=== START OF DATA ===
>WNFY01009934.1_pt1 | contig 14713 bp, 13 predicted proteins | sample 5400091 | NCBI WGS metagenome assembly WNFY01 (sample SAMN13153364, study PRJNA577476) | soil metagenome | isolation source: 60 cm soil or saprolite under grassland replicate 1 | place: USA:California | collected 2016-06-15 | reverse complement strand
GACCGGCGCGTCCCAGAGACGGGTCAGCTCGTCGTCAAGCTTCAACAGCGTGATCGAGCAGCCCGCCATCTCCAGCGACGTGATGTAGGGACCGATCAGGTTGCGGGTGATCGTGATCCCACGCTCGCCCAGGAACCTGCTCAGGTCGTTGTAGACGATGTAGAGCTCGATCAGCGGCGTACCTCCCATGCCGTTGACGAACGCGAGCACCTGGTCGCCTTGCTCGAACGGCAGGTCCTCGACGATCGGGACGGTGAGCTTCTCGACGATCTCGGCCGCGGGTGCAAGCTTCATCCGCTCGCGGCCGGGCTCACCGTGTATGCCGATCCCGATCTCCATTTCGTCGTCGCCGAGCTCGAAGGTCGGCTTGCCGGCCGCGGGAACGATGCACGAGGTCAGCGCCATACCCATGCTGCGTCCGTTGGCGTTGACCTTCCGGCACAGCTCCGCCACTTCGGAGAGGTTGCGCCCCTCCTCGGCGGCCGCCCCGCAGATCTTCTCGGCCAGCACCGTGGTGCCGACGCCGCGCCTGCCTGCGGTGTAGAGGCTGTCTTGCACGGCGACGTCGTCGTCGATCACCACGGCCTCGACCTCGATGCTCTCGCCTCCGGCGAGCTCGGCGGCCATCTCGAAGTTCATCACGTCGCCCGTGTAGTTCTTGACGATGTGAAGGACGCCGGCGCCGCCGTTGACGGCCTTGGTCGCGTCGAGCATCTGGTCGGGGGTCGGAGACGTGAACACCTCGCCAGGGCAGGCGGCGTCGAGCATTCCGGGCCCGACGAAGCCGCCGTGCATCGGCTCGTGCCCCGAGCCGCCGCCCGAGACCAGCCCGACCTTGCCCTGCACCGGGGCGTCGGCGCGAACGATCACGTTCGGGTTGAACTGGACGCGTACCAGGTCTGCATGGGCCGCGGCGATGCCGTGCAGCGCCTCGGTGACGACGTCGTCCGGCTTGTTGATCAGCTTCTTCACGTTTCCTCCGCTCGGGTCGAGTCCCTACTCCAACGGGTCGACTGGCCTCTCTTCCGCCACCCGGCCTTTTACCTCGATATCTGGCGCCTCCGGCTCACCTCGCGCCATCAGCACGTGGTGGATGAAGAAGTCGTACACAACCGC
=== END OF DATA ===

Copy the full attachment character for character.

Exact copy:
>WNFY01009934.1_pt1 | contig 14713 bp, 13 predicted proteins | sample 5400091 | NCBI WGS metagenome assembly WNFY01 (sample SAMN13153364, study PRJNA577476) | soil metagenome | isolation source: 60 cm soil or saprolite under grassland replicate 1 | place: USA:California | collected 2016-06-15 | reverse complement strand
GACCGGCGCGTCCCAGAGACGGGTCAGCTCGTCGTCAAGCTTCAACAGCGTGATCGAGCAGCCCGCCATCTCCAGCGACGTGATGTAGGGACCGATCAGGTTGCGGGTGATCGTGATCCCACGCTCGCCCAGGAACCTGCTCAGGTCGTTGTAGACGATGTAGAGCTCGATCAGCGGCGTACCTCCCATGCCGTTGACGAACGCGAGCACCTGGTCGCCTTGCTCGAACGGCAGGTCCTCGACGATCGGGACGGTGAGCTTCTCGACGATCTCGGCCGCGGGTGCAAGCTTCATCCGCTCGCGGCCGGGCTCACCGTGTATGCCGATCCCGATCTCCATTTCGTCGTCGCCGAGCTCGAAGGTCGGCTTGCCGGCCGCGGGAACGATGCACGAGGTCAGCGCCATACCCATGCTGCGTCCGTTGGCGTTGACCTTCCGGCACAGCTCCGCCACTTCGGAGAGGTTGCGCCCCTCCTCGGCGGCCGCCCCGCAGATCTTCTCGGCCAGCACCGTGGTGCCGACGCCGCGCCTGCCTGCGGTGTAGAGGCTGTCTTGCACGGCGACGTCGTCGTCGATCACCACGGCCTCGACCTCGATGCTCTCGCCTCCGGCGAGCTCGGCGGCCATCTCGAAGTTCATCACGTCGCCCGTGTAGTTCTTGACGATGTGAAGGACGCCGGCGCCGCCGTTGACGGCCTTGGTCGCGTCGAGCATCTGGTCGGGGGTCGGAGACGTGAACACCTCGCCAGGGCAGGCGGCGTCGAGCATTCCGGGCCCGACGAAGCCGCCGTGCATCGGCTCGTGCCCCGAGCCGCCGCCCGAGACCAGCCCGACCTTGCCCTGCACCGGGGCGTCGGCGCGAACGATCACGTTCGGGTTGAACTGGACGCGTACCAGGTCTGCATGGGCCGCGGCGATGCCGTGCAGCGCCTCGGTGACGACGTCGTCCGGCTTGTTGATCAGCTTCTTCACGTTTCCTCCGCTCGGGTCGAGTCCCTACTCCAACGGGTCGACTGGCCTCTCTTCCGCCACCCGGCCTTTTACCTCGATATCTGGCGCCTCCGGCTCACCTCGCGCCATCAGCACGTGGTGGATGAAGAAGTCGTACACAACCGC